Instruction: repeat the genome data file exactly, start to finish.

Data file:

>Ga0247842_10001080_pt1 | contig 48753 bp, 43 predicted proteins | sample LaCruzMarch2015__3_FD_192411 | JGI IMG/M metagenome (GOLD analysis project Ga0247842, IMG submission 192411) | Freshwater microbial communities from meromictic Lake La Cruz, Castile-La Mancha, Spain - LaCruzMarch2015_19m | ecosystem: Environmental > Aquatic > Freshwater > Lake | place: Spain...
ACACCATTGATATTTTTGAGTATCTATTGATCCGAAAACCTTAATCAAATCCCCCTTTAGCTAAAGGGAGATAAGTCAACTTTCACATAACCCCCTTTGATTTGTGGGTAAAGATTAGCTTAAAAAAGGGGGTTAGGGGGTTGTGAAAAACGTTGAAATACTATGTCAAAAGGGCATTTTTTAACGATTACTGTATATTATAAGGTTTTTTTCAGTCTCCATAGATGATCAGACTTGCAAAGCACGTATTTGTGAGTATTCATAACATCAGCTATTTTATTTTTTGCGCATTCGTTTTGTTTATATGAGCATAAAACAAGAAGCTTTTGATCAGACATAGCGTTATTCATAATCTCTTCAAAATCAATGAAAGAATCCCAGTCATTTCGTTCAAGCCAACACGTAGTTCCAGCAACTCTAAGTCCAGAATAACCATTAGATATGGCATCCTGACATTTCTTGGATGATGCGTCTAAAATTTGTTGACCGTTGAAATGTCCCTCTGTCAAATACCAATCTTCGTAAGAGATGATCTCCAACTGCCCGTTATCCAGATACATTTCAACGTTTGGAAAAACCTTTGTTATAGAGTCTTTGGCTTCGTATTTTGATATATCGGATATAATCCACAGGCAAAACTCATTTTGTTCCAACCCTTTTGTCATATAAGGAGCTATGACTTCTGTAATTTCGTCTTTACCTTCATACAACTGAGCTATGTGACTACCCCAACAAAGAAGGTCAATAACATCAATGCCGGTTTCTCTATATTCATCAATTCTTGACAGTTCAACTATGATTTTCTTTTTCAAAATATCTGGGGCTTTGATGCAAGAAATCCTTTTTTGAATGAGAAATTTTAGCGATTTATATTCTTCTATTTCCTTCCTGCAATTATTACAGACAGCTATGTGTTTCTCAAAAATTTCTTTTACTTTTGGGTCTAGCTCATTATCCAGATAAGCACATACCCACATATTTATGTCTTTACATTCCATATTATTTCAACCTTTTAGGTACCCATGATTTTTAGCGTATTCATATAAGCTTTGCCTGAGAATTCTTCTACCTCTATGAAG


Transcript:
>Ga0247842_10001080_pt1 | contig 48753 bp, 43 predicted proteins | sample LaCruzMarch2015__3_FD_192411 | JGI IMG/M metagenome (GOLD analysis project Ga0247842, IMG submission 192411) | Freshwater microbial communities from meromictic Lake La Cruz, Castile-La Mancha, Spain - LaCruzMarch2015_19m | ecosystem: Environmental > Aquatic > Freshwater > Lake | place: Spain...
ACACCATTGATATTTTTGAGTATCTATTGATCCGAAAACCTTAATCAAATCCCCCTTTAGCTAAAGGGAGATAAGTCAACTTTCACATAACCCCCTTTGATTTGTGGGTAAAGATTAGCTTAAAAAAGGGGGTTAGGGGGTTGTGAAAAACGTTGAAATACTATGTCAAAAGGGCATTTTTTAACGATTACTGTATATTATAAGGTTTTTTTCAGTCTCCATAGATGATCAGACTTGCAAAGCACGTATTTGTGAGTATTCATAACATCAGCTATTTTATTTTTTGCGCATTCGTTTTGTTTATATGAGCATAAAACAAGAAGCTTTTGATCAGACATAGCGTTATTCATAATCTCTTCAAAATCAATGAAAGAATCCCAGTCATTTCGTTCAAGCCAACACGTAGTTCCAGCAACTCTAAGTCCAGAATAACCATTAGATATGGCATCCTGACATTTCTTGGATGATGCGTCTAAAATTTGTTGACCGTTGAAATGTCCCTCTGTCAAATACCAATCTTCGTAAGAGATGATCTCCAACTGCCCGTTATCCAGATACATTTCAACGTTTGGAAAAACCTTTGTTATAGAGTCTTTGGCTTCGTATTTTGATATATCGGATATAATCCACAGGCAAAACTCATTTTGTTCCAACCCTTTTGTCATATAAGGAGCTATGACTTCTGTAATTTCGTCTTTACCTTCATACAACTGAGCTATGTGACTACCCCAACAAAGAAGGTCAATAACATCAATGCCGGTTTCTCTATATTCATCAATTCTTGACAGTTCAACTATGATTTTCTTTTTCAAAATATCTGGGGCTTTGATGCAAGAAATCCTTTTTTGAATGAGAAATTTTAGCGATTTATATTCTTCTATTTCCTTCCTGCAATTATTACAGACAGCTATGTGTTTCTCAAAAATTTCTTTTACTTTTGGGTCTAGCTCATTATCCAGATAAGCACATACCCACATATTTATGTCTTTACATTCCATATTATTTCAACCTTTTAGGTACCCATGATTTTTAGCGTATTCATATAAGCTTTGCCTGAGAATTCTTCTACCTCTATGAAG